Margaret Court’s latest remarks on beloved world champion Serena Williams should remind us to love and live in peace with all men, even if we feel scorned.

Even though I’m partially admitted to Williams due to what she and her sister went through to achieve their status, particularly as African American women in a society that places them on the lower end of the socioeconomic ladder, I can’t help but agree with Court. It is important to honor the past and the players who have paved the way for us to accomplish what we can today. I think Serena would also agree that Court deserves credit for her achievements and what she has accomplished for tennis.

(Likewise, if anyone were to understand the importance of honoring historical figures and deeds, it should be believers who base all their faith on legends such as Abraham, Isaac, Moses, and Jesus. We remember them for how God used them as a foundation. for his Kingdom, of which we are a part.)

However, the context is crucial. A lot of high profile Christians in different sports recognize God or Jesus in their public life and are not despised simply for proclaiming their faith. It is very likely that Court is rarely mentioned, not only because of her social views on same-sex marriage, but also because of her contempt for gay people as people. In 1990 she was critical of Martina Navratilova, not because of the latter’s tennis skills, but rather because she Navratilova is gay. Court considered her “a great player”, but she quickly added that she would like “someone at the top that younger players can look to. It is very sad for children to be exposed to homosexuality.”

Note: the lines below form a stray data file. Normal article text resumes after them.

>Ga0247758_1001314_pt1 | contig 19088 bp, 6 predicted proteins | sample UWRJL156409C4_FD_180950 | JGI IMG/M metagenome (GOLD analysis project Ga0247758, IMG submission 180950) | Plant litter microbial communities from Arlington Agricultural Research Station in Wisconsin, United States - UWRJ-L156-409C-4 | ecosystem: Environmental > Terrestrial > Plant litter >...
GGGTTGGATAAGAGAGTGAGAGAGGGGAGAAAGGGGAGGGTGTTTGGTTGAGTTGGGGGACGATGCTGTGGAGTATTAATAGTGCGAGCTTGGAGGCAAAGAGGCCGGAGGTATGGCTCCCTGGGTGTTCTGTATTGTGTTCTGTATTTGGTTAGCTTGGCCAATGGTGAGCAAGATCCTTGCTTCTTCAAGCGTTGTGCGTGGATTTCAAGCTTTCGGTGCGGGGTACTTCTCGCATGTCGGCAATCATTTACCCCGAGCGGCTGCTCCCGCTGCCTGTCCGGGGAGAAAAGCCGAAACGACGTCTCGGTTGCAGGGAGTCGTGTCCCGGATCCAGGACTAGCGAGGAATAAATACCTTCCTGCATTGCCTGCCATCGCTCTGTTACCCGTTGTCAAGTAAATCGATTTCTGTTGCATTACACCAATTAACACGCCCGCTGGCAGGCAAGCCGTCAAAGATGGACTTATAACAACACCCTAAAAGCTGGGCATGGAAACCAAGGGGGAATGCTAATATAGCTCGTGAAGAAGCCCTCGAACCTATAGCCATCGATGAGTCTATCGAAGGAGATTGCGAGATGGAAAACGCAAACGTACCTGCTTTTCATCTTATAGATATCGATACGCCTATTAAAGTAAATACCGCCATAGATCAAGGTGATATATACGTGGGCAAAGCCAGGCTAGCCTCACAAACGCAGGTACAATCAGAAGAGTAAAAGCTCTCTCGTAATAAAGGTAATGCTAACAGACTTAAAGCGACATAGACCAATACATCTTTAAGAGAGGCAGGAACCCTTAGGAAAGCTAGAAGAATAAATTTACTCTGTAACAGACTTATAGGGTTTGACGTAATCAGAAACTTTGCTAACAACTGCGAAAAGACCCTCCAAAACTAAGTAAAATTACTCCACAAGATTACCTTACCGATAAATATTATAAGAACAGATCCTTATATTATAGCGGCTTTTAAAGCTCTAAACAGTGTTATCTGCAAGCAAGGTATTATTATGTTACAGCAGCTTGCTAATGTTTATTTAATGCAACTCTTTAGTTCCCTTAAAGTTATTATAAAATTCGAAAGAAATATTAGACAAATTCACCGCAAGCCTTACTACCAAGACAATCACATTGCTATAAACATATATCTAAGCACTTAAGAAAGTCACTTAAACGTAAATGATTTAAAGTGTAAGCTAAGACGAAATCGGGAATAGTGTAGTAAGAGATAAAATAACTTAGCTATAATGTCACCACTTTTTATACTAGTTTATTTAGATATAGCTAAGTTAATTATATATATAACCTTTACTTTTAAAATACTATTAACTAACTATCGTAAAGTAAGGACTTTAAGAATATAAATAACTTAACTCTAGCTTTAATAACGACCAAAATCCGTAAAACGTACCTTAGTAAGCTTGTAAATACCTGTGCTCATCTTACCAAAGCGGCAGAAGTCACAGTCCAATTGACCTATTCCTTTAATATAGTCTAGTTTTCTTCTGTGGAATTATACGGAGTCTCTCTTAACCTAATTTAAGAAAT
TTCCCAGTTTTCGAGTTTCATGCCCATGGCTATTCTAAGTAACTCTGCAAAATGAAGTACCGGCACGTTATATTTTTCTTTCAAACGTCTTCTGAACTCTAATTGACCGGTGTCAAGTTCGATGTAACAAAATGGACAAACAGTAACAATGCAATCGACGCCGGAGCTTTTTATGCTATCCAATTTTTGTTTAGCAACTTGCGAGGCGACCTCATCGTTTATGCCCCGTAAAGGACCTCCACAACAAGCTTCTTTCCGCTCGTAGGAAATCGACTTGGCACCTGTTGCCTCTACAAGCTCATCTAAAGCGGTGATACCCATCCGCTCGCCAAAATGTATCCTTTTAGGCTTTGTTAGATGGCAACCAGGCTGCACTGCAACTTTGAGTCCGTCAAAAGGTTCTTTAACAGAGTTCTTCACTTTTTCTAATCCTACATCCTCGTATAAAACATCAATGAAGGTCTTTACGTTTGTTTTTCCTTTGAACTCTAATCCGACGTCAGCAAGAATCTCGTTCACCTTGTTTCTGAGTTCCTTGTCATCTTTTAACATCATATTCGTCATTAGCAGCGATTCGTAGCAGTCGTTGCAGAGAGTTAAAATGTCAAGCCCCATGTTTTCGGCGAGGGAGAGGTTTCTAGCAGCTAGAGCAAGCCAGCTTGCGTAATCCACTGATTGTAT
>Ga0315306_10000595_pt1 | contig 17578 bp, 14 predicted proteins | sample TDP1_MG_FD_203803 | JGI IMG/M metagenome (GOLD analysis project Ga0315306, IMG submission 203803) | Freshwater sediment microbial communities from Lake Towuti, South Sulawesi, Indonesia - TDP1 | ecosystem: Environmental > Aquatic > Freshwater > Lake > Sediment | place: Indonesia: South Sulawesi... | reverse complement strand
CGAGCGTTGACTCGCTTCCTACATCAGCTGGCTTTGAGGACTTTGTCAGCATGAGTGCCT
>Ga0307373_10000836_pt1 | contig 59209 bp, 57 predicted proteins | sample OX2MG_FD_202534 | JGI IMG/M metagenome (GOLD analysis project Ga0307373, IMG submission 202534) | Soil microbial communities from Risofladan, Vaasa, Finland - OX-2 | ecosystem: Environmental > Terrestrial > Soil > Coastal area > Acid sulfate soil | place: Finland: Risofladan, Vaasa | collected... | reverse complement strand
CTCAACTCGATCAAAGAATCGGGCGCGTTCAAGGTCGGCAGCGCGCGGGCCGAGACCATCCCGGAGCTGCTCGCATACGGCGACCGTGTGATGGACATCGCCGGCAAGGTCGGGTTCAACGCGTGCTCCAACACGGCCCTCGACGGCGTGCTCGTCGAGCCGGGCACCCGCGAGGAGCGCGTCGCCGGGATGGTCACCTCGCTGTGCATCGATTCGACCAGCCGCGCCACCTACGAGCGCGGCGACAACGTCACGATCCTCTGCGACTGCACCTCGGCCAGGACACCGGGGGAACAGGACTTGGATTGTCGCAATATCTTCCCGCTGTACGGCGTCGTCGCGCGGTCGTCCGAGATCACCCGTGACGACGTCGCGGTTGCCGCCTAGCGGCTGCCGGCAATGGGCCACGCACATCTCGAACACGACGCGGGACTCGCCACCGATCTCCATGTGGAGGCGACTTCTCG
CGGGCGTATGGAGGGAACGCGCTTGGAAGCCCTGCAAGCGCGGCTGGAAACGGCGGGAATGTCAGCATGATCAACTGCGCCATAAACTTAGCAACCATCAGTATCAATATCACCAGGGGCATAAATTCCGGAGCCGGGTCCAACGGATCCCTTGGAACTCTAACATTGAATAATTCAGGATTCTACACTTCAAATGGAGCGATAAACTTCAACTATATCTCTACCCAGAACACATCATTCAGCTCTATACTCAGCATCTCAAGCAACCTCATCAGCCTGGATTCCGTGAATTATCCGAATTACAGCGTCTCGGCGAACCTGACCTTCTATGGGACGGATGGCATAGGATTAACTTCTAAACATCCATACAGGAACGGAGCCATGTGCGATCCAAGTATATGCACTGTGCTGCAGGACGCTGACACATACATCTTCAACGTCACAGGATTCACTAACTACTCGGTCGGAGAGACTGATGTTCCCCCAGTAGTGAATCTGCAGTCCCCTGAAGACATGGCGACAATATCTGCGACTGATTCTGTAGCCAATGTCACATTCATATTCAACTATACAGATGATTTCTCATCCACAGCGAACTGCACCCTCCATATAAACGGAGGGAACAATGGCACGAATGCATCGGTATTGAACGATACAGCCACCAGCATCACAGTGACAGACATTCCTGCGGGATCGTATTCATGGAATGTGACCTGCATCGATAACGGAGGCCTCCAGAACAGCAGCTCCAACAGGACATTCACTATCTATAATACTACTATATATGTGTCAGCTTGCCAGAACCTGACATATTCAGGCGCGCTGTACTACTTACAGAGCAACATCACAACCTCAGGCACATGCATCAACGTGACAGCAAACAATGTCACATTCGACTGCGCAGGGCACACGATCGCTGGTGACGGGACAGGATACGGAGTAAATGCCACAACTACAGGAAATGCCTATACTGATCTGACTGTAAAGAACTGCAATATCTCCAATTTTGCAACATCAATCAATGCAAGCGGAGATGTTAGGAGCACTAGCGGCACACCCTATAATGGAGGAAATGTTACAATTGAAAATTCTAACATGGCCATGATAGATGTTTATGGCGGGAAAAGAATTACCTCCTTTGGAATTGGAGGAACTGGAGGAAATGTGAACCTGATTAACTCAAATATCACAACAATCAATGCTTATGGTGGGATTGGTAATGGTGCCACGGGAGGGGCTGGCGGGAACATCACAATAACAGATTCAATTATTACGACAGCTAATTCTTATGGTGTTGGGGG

This loss of Navratilova’s humanity and skill can be traced back to Court’s views on race. In 1970, the court supported apartheid. “The South Africans have organized this better than any other country, especially America,” she would have said. “I love South Africa. I’ll be back anytime “.

Both comments, but particularly the second, provide context and insight into Court’s ongoing criticism of Serena Williams. She quickly attacked Williams ‘sportsmanship when she did not passionately disagree with a line judge in 2011. Even in the aftermath of the fanfare celebrating the end of Williams’ career, Court criticized Williams for not recognizing her opponent enough. in the post-match interview. “I think it was bad that Williams didn’t mention her opponent more than she did when she spoke,” Court said. “We have been taught to honor our opponent. We respect each other “.